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Israel maintains a policy of opacity regarding its nuclear program, which started with French assistance in the late 1950s.  The Israeli government neither confirms nor denies the possession of nuclear weapons, but it is believed that Israel possesses some 100-200 nuclear weapons, making it the fifth and possibly fourth largest nuclear power, ahead of Britain, and possibly ahead of France.  No concrete evidence on nuclear testing is available.  Israel is the only country in the Middle East that is not a member to the nuclear Non-Proliferation Treaty (NPT).

When US intelligence first discovered Israel’s Dimona nuclear reactor in 1960, the US government failed to put a halt to Israeli nuclear activities.  It is estimated that Israel had produced its first nuclear weapons by 1967, and started a missile program around the same time.  Today, Israel also maintains a functioning missile defense system, the Arrow theater missile defense system.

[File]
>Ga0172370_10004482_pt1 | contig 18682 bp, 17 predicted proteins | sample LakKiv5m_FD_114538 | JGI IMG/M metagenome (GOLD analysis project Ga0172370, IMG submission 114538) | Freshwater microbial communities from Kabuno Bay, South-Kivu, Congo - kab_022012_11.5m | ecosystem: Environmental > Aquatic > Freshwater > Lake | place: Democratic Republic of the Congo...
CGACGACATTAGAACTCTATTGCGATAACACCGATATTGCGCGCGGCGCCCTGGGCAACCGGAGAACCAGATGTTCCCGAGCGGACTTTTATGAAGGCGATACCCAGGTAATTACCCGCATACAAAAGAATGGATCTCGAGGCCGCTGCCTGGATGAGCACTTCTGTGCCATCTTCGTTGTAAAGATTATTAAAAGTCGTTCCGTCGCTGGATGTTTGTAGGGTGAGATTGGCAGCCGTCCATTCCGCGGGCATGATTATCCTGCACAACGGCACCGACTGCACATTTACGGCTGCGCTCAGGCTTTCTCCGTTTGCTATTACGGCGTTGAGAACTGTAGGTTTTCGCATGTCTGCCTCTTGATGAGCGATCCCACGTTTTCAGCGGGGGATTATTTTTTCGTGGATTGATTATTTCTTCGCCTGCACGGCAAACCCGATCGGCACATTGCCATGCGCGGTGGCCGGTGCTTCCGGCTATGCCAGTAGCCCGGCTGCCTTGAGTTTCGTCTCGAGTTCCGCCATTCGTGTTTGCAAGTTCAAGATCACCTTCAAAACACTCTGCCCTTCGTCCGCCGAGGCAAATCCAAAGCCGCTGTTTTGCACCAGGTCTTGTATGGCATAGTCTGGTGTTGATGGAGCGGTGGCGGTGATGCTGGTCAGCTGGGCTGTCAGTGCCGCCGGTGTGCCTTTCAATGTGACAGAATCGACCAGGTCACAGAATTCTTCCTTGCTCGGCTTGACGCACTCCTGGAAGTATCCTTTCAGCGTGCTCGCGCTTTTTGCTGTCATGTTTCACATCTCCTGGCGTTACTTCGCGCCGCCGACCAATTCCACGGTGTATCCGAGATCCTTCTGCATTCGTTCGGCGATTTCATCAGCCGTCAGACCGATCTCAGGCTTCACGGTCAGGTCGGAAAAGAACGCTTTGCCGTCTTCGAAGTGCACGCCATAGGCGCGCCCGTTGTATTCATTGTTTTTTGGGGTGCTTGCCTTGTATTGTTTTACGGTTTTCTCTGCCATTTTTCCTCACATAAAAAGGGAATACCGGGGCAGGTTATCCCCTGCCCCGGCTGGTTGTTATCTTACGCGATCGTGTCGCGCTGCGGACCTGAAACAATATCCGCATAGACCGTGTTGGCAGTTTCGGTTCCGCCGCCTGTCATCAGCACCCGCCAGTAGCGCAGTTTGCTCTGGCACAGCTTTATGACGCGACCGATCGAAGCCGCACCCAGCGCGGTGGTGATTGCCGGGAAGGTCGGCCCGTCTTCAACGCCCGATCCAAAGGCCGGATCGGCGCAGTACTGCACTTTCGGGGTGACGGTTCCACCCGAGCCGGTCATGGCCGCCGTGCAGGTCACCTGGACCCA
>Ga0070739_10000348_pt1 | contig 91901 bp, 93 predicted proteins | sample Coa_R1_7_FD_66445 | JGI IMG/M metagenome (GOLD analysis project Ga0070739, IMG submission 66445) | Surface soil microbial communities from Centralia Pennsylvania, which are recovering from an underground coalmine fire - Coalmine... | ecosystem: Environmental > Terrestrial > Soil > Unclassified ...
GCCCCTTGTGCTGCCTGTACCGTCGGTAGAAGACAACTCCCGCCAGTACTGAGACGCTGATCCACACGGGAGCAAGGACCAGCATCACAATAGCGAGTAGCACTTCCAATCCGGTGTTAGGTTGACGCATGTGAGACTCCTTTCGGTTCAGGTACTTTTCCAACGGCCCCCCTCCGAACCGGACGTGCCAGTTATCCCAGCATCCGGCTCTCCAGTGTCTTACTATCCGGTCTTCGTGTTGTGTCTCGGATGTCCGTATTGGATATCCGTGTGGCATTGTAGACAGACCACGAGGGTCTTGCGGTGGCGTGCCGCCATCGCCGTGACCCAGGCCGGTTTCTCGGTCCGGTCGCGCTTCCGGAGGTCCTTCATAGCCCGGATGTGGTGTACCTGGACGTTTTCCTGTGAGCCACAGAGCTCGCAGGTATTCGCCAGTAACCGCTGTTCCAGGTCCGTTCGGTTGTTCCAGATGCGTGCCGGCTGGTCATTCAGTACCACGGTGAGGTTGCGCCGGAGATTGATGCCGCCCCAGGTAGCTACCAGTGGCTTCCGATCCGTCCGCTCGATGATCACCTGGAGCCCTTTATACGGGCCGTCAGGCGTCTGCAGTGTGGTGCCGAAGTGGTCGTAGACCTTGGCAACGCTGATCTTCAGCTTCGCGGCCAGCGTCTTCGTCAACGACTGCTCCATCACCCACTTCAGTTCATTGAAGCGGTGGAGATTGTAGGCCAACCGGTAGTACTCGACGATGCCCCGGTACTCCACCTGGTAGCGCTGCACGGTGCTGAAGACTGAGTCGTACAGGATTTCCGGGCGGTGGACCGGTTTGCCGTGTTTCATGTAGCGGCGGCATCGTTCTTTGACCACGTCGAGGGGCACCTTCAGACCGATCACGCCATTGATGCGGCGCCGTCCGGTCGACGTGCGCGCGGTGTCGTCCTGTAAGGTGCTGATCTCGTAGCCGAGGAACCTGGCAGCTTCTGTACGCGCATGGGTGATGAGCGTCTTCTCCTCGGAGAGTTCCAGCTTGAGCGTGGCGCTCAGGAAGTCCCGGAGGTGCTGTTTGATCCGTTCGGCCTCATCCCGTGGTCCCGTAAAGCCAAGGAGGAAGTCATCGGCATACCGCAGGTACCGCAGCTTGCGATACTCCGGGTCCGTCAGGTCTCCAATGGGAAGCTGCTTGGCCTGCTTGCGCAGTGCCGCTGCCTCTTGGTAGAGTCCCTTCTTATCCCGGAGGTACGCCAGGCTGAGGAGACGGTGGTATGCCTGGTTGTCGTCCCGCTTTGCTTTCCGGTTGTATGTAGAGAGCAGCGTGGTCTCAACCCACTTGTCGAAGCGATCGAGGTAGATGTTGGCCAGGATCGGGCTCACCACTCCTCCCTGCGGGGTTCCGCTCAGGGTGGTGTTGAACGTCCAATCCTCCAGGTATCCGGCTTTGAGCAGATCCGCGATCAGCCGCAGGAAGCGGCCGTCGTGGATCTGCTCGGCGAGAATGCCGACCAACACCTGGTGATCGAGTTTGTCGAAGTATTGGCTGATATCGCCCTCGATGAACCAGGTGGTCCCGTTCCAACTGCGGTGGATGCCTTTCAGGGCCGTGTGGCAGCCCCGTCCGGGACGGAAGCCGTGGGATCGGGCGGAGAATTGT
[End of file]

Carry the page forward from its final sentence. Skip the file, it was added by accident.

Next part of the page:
Regional players, especially pdf document Egypt and pdf document Iran, have repeatedly pressured Israel to disarm its nuclear arsenal.  Since the 1980s, the United Nations General Assembly (UNGA) has passed pdf document annual resolutions calling upon Israel to join the NPT as a non-nuclear weapon state.  Israel’s status as a de facto nuclear state is also a common theme of debate at pdf document NPT meetings.  It is generally believed that a peaceful resolution to Middle Eastern affairs cannot be achieved without ending the Israeli nuclear program.  The International Atomic Energy Agency (IAEA) has initiated a security dialogue with the Israeli government, seeking Israeli support for a Middle East Nuclear Weapons Free Zone.  This would require Israel, who is a member of the IAEA, to give up its nuclear weapons.


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